do?" Too often the dreaded answer, "Thanks
for playing," slipped from the proctors' lips,
discarding the would-be contestant's dreams
of "Jeopardy!" into the trash.
This, of course, did wonders for the confi-
dence of those waiting their turn. When the
chair in front of me finally opened up, I
almost didn't take it. Perhaps this is why it
took so long to get to the table.
The mind behaves awkwardly in times like
these, looking for a little control. I glanced at
the pile of pens in front of me, searching for
one not infected with someone else's bad luck.
I settled on a white one with "Jeopardy!" in
blue letters that looked untouched. The proc-
tor handed me a green exam. Money.
Not to brag, because it's not a big deal, but
I went through the 10 questions like a box of
Kleenex during cold season. Number 10,
"Who is Agatha Christie?" and I was done.
I handed my test to one of the proctors. Ten
quick hits with a red pen, and she smiled at
me over her clipboard. "Excellent! Can you
come back at 4?" It wasn't a good time, but I
said "Yeah," without hesitation.
I went and got a Sprite at Little Caesar's to
pass the time before the next test and write
' yerything down. I took a window seat and
spit a long time watching people miss the
bus Bonisteel Blvd. I hoped it wouldn't
happen tp me when I went back for the next
Just to advance to the next round was an
honor. I asked the proctor how many students
were making it, and she told me the testing
section accommodated 75 students. Being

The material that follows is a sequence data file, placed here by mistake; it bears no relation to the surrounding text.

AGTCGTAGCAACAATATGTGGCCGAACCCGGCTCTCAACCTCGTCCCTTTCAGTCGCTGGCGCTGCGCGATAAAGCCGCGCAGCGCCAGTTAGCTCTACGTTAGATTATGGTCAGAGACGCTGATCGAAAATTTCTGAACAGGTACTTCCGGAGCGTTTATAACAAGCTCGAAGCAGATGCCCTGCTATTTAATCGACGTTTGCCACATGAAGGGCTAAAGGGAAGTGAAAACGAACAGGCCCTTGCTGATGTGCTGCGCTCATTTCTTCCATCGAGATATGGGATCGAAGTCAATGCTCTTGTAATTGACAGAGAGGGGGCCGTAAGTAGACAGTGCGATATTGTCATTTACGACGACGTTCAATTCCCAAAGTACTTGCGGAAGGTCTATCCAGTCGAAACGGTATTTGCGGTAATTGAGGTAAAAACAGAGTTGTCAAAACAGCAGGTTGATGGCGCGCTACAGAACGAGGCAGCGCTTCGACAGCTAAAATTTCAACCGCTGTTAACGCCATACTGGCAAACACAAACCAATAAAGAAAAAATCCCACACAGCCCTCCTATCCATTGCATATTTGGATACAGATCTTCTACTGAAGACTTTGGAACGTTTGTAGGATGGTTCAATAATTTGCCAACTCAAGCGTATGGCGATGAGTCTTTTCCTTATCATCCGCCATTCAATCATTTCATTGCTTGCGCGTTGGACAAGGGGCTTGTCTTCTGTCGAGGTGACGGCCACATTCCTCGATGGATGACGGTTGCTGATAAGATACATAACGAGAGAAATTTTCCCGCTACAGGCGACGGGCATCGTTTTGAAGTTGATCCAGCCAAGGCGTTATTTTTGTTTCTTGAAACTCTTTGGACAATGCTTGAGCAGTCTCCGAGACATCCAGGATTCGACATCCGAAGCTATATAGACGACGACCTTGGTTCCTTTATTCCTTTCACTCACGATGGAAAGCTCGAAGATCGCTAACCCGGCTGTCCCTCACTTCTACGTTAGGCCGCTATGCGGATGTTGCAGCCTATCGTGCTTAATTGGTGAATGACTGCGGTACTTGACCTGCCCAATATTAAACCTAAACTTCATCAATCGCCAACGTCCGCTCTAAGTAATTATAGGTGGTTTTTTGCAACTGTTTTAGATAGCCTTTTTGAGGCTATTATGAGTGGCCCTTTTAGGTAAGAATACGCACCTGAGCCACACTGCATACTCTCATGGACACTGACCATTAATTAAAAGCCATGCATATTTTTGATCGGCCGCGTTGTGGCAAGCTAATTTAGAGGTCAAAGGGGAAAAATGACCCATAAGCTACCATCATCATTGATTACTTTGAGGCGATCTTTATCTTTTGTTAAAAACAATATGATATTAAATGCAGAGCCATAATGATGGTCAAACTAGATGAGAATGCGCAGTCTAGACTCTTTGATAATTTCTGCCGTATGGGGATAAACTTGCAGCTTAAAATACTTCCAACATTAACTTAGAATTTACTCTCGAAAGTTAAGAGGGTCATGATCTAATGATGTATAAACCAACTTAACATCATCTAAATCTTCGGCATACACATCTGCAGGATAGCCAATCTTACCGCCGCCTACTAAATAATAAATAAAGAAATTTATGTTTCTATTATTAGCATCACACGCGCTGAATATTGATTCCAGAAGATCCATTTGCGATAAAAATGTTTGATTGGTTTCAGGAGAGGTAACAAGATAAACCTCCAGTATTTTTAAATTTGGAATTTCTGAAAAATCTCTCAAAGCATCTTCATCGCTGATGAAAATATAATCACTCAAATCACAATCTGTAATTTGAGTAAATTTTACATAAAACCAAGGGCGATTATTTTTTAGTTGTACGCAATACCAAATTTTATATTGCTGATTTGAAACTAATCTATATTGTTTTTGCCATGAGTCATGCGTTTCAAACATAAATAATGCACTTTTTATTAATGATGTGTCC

really busy, she figured maybe 2,000 people
tried out for the section.
Those fortunate few of us waited to settle
our "Jeopardy!" fates. Inside, two TVs
loomed; knowing the questions would come
from them, I took a seat in the front row. Once
we were settled, Trebek himself appeared on
screen explaining the procedure and apologiz-
ing for not being there in person, since he was
installing solid gold bathroom fixtures in his
house that week.
Anyway, this phase was a little trickier. The
questions came in seven-second intervals so
we had to adjust quickly to reading olf'the TV.
But again I was fine, and the questions fell
like extras in a war movie.
Sometimes those of us with names at the
end of the alphabet experience a unique hor-
ror. Not realizing the staff was reading the
names of winners in alphabetical order, every
name called pierced me with doubt. One left.
Then the woman read "David M. Wallace,"
and doubt turned to joy. Only 13 of us made it'
past the second test.
The finale required the 13 of us to play a
mock round of "Jeopardy!." We all tried to
exude personality while the staff checked to
make sure we could operate a buzzet.
Everyone did well, and I don't know how
they'll be able to select just one of us. I
assume the same was true of the other two
previous groups taking the 50-question test.
The "Jeopardy!" staff's simple parting words
were, "If you get a letter next week, congratu-
lations. If not, you all should be on the show.
Please try out again."
As we left, the "Jeopardy!" staffers tried to
unload all of their freebies. I reached into a
box and wrapped my fingers around as many
of the uniformly white pens as I could grasp.